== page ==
Expert Software Test Practices Interviews
By: Rex Black
CAI: Could you tell us a little about yourself, your background, and what you
are working on today?
REX BLACK: I got started in software and systems engineering back in 1983 doing
work on financial applications that were based on CP/M and MP/M micros. Shortly after
that, I moved over to Unix-based applications. I continued doing programming and
system administration work for a number of years before eventually falling into
software testing in 1987.
I initially worked on automated test scripts, test execution and test project
management for an independent software test lab. Subsequent to that, I found
employment as a software test manager for several different test companies that
operated within a variety of different technological environments. They were good
companies with good technology but bad business plans. The result was that by 1994 I
found myself going through my second layoff in a two-year period. At that point it
occurred to me that if I was going to be out of work because of bad business decisions,
Iíd like them to be my own bad business decisions. Consequently, I started my own
consulting company, Rex Black Consulting Services. And I am happy to say that I have
been busy ever since.
Over the years, Iíve worked with a lot of different technologies, including end-user and
IT applications, financial and medical applications, embedded systems, consumer
electronics and hardware. My experience really runs the gamut.
Lately, our business seems to be breaking down into three main areas. The first area
is training - with a special emphasis on certification using the Foundation and Advanced
syllabi from the International Software Testing Qualifications Board. The second area is
consulting - classical consulting assessments where we come in and talk to people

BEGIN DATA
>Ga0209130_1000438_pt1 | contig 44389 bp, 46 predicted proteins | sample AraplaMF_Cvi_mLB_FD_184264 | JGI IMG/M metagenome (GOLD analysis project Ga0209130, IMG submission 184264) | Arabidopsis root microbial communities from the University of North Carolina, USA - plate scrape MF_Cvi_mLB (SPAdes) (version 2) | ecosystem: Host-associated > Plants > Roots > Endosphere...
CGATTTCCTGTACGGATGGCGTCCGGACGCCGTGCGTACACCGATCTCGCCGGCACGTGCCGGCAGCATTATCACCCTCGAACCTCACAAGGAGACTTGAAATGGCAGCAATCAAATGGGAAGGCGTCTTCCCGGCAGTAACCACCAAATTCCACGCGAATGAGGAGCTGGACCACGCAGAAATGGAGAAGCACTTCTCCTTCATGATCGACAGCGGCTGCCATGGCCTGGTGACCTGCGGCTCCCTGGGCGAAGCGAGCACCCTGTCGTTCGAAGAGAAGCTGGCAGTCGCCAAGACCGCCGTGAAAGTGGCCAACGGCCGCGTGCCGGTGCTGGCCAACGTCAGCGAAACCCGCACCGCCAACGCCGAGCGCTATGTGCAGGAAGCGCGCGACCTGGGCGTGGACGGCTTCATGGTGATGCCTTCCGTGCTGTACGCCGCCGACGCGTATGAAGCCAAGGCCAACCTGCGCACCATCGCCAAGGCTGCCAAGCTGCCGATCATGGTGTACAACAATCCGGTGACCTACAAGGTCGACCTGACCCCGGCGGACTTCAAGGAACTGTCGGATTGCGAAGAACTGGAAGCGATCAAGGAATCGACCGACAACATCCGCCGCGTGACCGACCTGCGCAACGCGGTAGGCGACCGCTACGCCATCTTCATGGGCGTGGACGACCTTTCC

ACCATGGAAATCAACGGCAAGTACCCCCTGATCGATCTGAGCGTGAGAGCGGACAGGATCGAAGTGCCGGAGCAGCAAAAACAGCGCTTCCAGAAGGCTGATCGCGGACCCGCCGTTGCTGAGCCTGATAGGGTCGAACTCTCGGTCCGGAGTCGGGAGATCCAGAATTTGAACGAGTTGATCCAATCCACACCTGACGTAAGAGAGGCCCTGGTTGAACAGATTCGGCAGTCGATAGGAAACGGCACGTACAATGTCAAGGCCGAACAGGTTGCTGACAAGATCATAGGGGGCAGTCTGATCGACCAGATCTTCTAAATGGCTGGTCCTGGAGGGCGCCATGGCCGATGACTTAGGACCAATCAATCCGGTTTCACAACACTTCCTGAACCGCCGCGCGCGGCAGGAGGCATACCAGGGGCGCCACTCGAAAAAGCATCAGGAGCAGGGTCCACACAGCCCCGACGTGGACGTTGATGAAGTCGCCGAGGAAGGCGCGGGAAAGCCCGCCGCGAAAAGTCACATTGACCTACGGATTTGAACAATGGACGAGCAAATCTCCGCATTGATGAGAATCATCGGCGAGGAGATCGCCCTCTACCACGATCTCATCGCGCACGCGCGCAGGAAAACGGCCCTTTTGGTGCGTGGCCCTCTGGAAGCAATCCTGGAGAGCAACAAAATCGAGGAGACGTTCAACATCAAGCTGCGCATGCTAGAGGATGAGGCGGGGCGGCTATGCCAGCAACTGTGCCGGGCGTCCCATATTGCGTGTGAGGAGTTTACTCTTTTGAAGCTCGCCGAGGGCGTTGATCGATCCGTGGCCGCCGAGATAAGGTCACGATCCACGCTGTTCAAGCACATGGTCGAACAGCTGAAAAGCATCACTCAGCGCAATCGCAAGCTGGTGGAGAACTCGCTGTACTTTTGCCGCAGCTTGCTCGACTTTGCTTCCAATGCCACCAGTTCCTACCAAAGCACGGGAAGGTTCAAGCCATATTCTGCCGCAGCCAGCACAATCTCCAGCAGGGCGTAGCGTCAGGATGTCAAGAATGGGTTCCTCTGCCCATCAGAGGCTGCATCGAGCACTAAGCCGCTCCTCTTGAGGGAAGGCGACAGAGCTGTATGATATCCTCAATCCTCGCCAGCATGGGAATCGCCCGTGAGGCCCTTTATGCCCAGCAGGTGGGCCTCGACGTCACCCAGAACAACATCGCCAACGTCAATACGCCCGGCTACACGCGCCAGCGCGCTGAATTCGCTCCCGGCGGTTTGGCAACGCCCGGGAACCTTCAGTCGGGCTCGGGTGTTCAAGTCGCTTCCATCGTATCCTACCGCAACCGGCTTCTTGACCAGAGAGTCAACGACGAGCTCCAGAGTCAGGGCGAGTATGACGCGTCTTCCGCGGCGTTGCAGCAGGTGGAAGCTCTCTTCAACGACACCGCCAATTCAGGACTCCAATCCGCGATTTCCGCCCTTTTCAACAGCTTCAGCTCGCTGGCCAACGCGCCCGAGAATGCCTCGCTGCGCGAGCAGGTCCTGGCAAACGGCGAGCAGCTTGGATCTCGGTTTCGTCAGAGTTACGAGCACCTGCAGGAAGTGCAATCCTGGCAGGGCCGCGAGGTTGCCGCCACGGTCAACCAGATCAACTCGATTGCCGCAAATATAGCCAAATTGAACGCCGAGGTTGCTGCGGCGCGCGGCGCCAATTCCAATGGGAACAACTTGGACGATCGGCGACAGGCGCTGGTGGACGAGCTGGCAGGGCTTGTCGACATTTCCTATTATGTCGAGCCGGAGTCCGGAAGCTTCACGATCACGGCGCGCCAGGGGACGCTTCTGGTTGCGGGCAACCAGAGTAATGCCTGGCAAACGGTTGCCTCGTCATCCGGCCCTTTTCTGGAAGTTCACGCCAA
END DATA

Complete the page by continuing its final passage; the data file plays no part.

about how they are doing their software testing and how they might be able to make
improvements. The third area is staff augmentation, either onsite for our clients or
offshore at our operation in New Delhi. We have approximately 30 testers in India
working for us right now, through our Pure Testing sister company.
Our business is completely international. Just yesterday I signed an agreement with a
marketing partner in Brazil and I hope to sign another agreement with a marketing
partner in South Africa later this week. Once we sign the South African contract weíll
be doing business on all 6 continents. I donít count Antarctica, because the penguins
have no budget. They canít hire me and we canít work there.
CAI: In your book Critical Testing Processes, you talk about having
encountered certain common testing themes - good and bad - over the course
of your career. Could you highlight some of these for us?
REX BLACK: A particularly good theme that I sometimes see is high project support
levels for software testing and quality. Whenever software testing is viewed as an ally
and supported by management, thatís a good thing. Another good theme I sometimes
see is constancy of purpose at the project management level. Projects that are very
reactive and constantly changing direction tend to be very problematic for software test
groups. On the other hand, projects that maintain focus and direction are much easier
for testers and will have a very good effect on the software testing process.
Bad themes would include unrealistic or inconsistent testing expectations from
management or from other project team members. One way to very quickly assess the
expectation levels around software testing in your organization is to ask your project
managers what they think the defect detection percentage ought to be for an
independent software test group that is testing a system prior to its release. The very
best software testing organizations will achieve a 95% defect detection percentage, or
perhaps a little higher. However, you often run into situations where managers, when
asked what the defect detection percentage should be, respond with a blank look and
ask, ďShouldnít they find everything?Ē Thatís indicative of unrealistic software testing
expectations. When unrealistic expectations are present, regardless of how well a job
is done, the efforts will always be seen as a failure in somebodyís eyes. Thatís bad.
A less significant bad theme that comes up repeatedly is when personal conflicts exist
between certain software testers and certain developers. Iíve had software testers tell
me that they take delight in targeting specific developers and finding lots of bugs in
their work just to make them feel stupid. Obviously, this is very corrosive to teamwork.
Iíve also seen developers with extremely defensive attitudes towards testers who tend,
as a result, to attack their software testers any time an issue is found. You can see
how these things feed off of each other.
CAI: In your book, you outline 12 critical testing processes. Why is process so
important in software testing? Could you highlight your answer with a few examples from this list of 12?